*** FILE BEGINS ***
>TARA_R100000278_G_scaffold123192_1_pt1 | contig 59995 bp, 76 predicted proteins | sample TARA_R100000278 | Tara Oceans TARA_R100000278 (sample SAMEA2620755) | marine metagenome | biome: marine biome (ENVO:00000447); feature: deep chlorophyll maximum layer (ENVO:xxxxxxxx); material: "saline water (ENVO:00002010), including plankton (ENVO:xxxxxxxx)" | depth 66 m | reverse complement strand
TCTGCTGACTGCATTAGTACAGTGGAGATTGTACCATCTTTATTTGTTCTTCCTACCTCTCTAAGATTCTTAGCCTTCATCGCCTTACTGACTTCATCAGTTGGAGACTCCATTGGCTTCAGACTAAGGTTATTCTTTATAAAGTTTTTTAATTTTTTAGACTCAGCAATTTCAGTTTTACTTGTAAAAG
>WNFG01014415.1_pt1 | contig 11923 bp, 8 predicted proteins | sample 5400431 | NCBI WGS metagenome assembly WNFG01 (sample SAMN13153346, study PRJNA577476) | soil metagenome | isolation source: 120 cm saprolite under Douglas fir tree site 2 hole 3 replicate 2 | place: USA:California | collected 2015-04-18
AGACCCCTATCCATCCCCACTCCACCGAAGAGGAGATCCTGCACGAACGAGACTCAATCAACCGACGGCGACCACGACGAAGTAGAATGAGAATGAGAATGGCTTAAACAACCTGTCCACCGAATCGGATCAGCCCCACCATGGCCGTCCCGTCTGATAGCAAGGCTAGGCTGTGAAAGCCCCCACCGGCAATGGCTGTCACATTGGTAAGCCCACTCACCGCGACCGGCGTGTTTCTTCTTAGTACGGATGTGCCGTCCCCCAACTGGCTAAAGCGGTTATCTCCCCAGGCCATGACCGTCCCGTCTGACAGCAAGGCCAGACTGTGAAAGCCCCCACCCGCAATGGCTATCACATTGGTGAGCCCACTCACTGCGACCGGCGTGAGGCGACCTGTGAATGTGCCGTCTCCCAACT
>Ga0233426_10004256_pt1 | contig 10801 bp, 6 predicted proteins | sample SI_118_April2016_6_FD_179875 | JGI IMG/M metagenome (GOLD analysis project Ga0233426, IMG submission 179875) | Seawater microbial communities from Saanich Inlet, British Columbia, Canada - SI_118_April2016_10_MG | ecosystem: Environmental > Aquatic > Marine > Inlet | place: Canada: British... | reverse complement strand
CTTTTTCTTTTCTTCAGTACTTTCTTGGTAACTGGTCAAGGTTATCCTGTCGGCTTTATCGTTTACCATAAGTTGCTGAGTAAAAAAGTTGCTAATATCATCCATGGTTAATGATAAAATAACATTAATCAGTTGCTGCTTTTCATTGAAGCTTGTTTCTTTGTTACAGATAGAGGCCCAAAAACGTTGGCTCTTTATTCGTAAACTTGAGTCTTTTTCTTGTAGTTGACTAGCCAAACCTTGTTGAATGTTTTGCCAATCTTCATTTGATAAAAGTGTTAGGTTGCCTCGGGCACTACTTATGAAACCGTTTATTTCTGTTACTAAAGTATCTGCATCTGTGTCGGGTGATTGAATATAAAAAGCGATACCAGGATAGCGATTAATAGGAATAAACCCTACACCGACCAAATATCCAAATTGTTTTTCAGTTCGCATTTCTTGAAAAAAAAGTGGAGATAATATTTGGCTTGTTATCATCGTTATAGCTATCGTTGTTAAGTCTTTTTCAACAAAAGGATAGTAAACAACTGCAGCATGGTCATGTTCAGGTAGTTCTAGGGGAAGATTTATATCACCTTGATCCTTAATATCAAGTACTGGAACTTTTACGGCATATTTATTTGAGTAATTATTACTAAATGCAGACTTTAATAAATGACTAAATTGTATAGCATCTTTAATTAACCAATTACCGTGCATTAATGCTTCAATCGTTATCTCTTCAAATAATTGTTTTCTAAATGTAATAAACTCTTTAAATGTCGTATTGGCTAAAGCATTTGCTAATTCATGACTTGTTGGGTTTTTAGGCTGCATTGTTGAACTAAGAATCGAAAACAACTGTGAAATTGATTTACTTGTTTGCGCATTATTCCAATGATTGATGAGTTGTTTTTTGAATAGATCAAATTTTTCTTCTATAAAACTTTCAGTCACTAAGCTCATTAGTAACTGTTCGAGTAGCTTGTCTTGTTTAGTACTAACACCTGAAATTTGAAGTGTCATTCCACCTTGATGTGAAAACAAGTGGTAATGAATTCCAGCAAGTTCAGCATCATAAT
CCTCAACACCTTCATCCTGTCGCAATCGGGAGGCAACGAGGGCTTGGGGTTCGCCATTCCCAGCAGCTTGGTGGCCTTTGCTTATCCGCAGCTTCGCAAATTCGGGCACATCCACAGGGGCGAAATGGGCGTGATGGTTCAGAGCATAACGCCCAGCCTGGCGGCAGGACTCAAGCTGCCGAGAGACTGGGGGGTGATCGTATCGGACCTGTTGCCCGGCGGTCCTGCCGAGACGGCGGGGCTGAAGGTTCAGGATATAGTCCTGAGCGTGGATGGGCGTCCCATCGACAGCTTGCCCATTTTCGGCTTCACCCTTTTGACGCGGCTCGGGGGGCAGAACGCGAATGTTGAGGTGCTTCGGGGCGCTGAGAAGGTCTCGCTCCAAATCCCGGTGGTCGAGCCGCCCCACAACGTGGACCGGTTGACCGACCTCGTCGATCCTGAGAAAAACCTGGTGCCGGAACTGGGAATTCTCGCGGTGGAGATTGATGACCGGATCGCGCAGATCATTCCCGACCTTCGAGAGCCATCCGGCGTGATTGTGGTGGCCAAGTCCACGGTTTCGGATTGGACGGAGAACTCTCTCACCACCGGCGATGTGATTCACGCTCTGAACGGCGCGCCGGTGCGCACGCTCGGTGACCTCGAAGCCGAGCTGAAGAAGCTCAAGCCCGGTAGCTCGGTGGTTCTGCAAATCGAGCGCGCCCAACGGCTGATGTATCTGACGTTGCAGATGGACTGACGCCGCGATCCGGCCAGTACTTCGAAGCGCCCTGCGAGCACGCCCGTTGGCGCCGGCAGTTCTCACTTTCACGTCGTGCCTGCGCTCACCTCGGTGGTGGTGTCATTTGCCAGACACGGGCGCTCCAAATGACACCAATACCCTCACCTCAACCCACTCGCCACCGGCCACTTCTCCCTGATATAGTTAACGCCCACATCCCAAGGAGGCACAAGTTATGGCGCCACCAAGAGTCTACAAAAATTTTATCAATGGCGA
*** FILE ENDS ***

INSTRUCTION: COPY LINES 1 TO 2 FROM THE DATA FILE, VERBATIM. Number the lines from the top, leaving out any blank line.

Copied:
>TARA_R100000278_G_scaffold123192_1_pt1 | contig 59995 bp, 76 predicted proteins | sample TARA_R100000278 | Tara Oceans TARA_R100000278 (sample SAMEA2620755) | marine metagenome | biome: marine biome (ENVO:00000447); feature: deep chlorophyll maximum layer (ENVO:xxxxxxxx); material: "saline water (ENVO:00002010), including plankton (ENVO:xxxxxxxx)" | depth 66 m | reverse complement strand
TCTGCTGACTGCATTAGTACAGTGGAGATTGTACCATCTTTATTTGTTCTTCCTACCTCTCTAAGATTCTTAGCCTTCATCGCCTTACTGACTTCATCAGTTGGAGACTCCATTGGCTTCAGACTAAGGTTATTCTTTATAAAGTTTTTTAATTTTTTAGACTCAGCAATTTCAGTTTTACTTGTAAAAG